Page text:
Jan Cienski in Warsaw -
Donald Tusk is mulling the nuclear option – calling early elections that his party could easily lose – as the Polish prime minister scrambles to put a lid on an exploding wire-tapping scandal that has embroiled senior officials in his administration and created the danger of political and economic instability. Pundits still regard such polls as a long shot.
The illegal recording, published by the Wprost news weekly on June 14, appears to show Bartlomiej Sienkiewicz, the interior minister, in an obscenity-laced conversation with central bank chief Marek Belka about how the central bank could prop up the economy if Tusk's Civic Platform party looks to be in danger of losing next year's parliamentary elections.
Earlier this week, Tusk tried to brazen out the affair, focusing on the rude language used by the two and dodging the issue of what they were talking about. This is also a big problem for Belka, who is supposed to be an apolitical appointee and not involve himself in helping parties win elections.
But the scandal has refused to die. The opposition is baying for Sienkiewicz's head and is calling for the creation of a technical government to take Tusk's place. Wprost also has more recordings, which promises to turn into a long series of corrosive revelations about Tusk's top team. On the evening of June 18, a clumsy attempt by the authorities to get their hands on the recordings led to a physical tussle with Wprost's editor, and turned the normally pro-Tusk Polish media strongly against the prime minister. The OSCE also expressed its displeasure at the development.
Tusk denounced the recordings – no one is quite sure who actually bugged the politicians – and called on Wprost to quickly publish what was still left. “If this crisis of confidence is too deep, a solution could be early elections,” Tusk told reporters on the morning of June 19.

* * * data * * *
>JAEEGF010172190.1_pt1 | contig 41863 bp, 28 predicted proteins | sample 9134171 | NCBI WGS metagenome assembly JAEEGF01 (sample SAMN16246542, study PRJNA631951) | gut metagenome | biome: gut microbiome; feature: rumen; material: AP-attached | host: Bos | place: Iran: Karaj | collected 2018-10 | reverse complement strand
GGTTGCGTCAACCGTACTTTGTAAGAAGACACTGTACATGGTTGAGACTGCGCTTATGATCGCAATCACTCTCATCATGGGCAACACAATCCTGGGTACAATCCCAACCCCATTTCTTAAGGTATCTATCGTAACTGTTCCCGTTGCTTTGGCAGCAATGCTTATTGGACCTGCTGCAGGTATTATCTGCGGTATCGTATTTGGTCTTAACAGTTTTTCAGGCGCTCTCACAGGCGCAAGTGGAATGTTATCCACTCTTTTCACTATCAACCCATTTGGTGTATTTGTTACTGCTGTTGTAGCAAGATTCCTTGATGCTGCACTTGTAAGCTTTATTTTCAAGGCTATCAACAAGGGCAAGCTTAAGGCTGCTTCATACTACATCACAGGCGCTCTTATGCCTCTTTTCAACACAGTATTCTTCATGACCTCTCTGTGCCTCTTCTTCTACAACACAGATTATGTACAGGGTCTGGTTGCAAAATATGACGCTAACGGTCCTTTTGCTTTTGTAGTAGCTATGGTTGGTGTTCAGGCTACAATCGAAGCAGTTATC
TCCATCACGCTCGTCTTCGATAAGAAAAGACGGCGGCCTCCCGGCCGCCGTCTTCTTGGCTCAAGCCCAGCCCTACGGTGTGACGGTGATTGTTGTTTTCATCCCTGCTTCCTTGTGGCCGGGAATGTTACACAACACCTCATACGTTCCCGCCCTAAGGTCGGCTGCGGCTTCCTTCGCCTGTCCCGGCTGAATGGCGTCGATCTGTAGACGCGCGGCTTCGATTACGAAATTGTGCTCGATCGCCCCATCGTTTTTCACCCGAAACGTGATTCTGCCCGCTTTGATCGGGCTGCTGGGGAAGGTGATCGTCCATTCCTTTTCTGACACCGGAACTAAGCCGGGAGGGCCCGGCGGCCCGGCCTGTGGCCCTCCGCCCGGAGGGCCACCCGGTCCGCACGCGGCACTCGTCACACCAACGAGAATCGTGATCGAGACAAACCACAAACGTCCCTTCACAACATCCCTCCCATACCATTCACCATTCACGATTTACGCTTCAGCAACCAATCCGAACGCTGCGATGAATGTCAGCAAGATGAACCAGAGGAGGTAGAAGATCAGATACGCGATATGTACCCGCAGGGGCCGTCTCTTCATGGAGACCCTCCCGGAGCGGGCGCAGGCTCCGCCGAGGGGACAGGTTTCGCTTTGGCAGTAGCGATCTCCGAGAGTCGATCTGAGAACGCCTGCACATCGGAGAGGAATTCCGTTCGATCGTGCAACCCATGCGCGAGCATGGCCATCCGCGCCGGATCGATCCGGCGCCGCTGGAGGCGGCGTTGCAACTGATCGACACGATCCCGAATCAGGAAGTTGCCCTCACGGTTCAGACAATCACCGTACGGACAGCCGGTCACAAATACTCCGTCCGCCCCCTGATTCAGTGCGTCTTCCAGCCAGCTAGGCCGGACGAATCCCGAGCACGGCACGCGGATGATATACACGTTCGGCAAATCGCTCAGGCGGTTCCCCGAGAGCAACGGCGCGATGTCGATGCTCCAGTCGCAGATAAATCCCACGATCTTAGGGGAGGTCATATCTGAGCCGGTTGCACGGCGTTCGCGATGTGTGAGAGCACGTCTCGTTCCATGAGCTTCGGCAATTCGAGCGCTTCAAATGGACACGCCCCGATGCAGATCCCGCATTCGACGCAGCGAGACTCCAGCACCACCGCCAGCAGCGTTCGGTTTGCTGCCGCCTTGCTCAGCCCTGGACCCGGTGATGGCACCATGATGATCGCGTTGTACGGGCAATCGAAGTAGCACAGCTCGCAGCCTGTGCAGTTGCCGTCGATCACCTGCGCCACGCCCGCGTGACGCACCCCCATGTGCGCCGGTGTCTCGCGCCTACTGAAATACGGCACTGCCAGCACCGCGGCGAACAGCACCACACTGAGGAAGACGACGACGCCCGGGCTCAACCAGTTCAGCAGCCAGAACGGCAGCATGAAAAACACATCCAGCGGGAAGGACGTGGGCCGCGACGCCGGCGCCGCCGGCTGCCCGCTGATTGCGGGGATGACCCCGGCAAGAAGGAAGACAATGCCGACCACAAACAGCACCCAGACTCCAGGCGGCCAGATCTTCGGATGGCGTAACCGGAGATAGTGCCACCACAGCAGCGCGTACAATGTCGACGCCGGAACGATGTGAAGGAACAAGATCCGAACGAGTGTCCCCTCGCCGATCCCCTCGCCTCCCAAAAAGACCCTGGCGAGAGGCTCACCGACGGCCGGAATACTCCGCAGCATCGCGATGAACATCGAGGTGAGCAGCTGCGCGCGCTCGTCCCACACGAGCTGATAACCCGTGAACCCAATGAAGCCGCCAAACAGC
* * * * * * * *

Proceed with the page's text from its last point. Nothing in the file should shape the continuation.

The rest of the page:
Wprost's editor said in a June 20 interview with the Gazeta Wyborcza newspaper that he has no recording in addition to the two already published, but that he does know that more were made and promised to his magazine.
Still, the odds of an early vote are quite low. Tusk and his coalition allies from the Polish People's Party control 234 votes in the 460-member legislature. Civic Platform has also been losing ground in recent opinion polls against the opposition Law and Justice party, so any early vote raises the possibility of Tusk losing power. However, Tusk has to work hard to keep his junior coalition partners on side.
Belka is also hanging tough, receiving a lukewarm endorsement form the interest-rate setting Monetary Policy Council earlier this week despite his cruel mocking of some of that body's members during his chat with Sienkiewicz. Belka, a respected central banker and former prime minister and finance minister, cannot easily be removed, although Bronislaw Komorowski, the president, could request that he go – something he has yet to do.
However, the central bank governor's position is still in danger. Andrzej Rzonca, a member of the MPC and a disciple of Leszek Balcerowicz, the architect of Poland's economic 1989 economic reforms, warned Belka's actions could have hurt the bank's credibility. “If the governor, despite what he now says, did get involved politically, that disqualifies him as head of the MPC,” he said.
Tim Ash of Standard Bank calls Rzonca's comments “striking”. “I guess it was always known that Belka had his fans and foes on the MPC, but these strains are likely now airing through this crisis,” he writes.
Sienkiewicz himself, though, appears to be in much more danger than at the beginning of the week, when Tusk expressed confidence in his interior minister. Later Tusk qualified that, saying he would make an assessment by the beginning of next week as to whether Sienkiewicz can continue.
Most analysts still feel that the crisis will eventually die down and, after making a few high level dismissals, Tusk's government will continue in office. “We believe that the release of the transcript constitutes a transitory domestic shock to political stability, but is unlikely to undermine the strengthening economic recovery.,” writes Jamie Reusche of Moody's Investors Service, the rating agency.
While Simon Quijano-Evans of Commerzbank writes, “The Polish financial system is in a strong position to withstand these sort of developments, but an early election scenario would be taken badly by markets.”
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